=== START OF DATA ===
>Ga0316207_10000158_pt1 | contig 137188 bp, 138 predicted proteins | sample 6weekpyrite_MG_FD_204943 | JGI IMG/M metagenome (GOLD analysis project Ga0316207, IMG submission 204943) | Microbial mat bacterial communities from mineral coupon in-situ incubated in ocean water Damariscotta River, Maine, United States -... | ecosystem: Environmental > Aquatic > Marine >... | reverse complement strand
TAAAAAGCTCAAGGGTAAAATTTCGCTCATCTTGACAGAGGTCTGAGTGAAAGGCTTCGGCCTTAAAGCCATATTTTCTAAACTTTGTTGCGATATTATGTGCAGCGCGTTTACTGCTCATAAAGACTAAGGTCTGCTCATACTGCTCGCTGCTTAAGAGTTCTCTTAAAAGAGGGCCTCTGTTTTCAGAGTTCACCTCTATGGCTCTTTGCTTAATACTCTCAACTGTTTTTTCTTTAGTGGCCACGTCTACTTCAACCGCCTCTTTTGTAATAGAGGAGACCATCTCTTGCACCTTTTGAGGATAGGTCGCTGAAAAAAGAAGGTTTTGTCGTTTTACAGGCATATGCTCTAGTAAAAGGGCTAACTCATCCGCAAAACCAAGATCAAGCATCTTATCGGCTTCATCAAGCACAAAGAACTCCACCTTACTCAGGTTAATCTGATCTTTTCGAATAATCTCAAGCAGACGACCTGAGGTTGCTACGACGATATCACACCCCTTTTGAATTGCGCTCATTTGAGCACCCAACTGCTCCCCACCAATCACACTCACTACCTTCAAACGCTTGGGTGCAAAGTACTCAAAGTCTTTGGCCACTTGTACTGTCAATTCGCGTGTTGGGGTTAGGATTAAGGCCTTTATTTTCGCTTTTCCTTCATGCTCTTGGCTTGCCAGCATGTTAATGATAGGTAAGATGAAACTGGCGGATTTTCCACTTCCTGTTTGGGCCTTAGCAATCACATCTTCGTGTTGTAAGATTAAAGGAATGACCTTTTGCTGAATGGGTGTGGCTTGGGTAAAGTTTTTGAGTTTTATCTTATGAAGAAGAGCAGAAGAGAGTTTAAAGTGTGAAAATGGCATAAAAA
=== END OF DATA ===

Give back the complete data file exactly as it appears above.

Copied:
>Ga0316207_10000158_pt1 | contig 137188 bp, 138 predicted proteins | sample 6weekpyrite_MG_FD_204943 | JGI IMG/M metagenome (GOLD analysis project Ga0316207, IMG submission 204943) | Microbial mat bacterial communities from mineral coupon in-situ incubated in ocean water Damariscotta River, Maine, United States -... | ecosystem: Environmental > Aquatic > Marine >... | reverse complement strand
TAAAAAGCTCAAGGGTAAAATTTCGCTCATCTTGACAGAGGTCTGAGTGAAAGGCTTCGGCCTTAAAGCCATATTTTCTAAACTTTGTTGCGATATTATGTGCAGCGCGTTTACTGCTCATAAAGACTAAGGTCTGCTCATACTGCTCGCTGCTTAAGAGTTCTCTTAAAAGAGGGCCTCTGTTTTCAGAGTTCACCTCTATGGCTCTTTGCTTAATACTCTCAACTGTTTTTTCTTTAGTGGCCACGTCTACTTCAACCGCCTCTTTTGTAATAGAGGAGACCATCTCTTGCACCTTTTGAGGATAGGTCGCTGAAAAAAGAAGGTTTTGTCGTTTTACAGGCATATGCTCTAGTAAAAGGGCTAACTCATCCGCAAAACCAAGATCAAGCATCTTATCGGCTTCATCAAGCACAAAGAACTCCACCTTACTCAGGTTAATCTGATCTTTTCGAATAATCTCAAGCAGACGACCTGAGGTTGCTACGACGATATCACACCCCTTTTGAATTGCGCTCATTTGAGCACCCAACTGCTCCCCACCAATCACACTCACTACCTTCAAACGCTTGGGTGCAAAGTACTCAAAGTCTTTGGCCACTTGTACTGTCAATTCGCGTGTTGGGGTTAGGATTAAGGCCTTTATTTTCGCTTTTCCTTCATGCTCTTGGCTTGCCAGCATGTTAATGATAGGTAAGATGAAACTGGCGGATTTTCCACTTCCTGTTTGGGCCTTAGCAATCACATCTTCGTGTTGTAAGATTAAAGGAATGACCTTTTGCTGAATGGGTGTGGCTTGGGTAAAGTTTTTGAGTTTTATCTTATGAAGAAGAGCAGAAGAGAGTTTAAAGTGTGAAAATGGCATAAAAA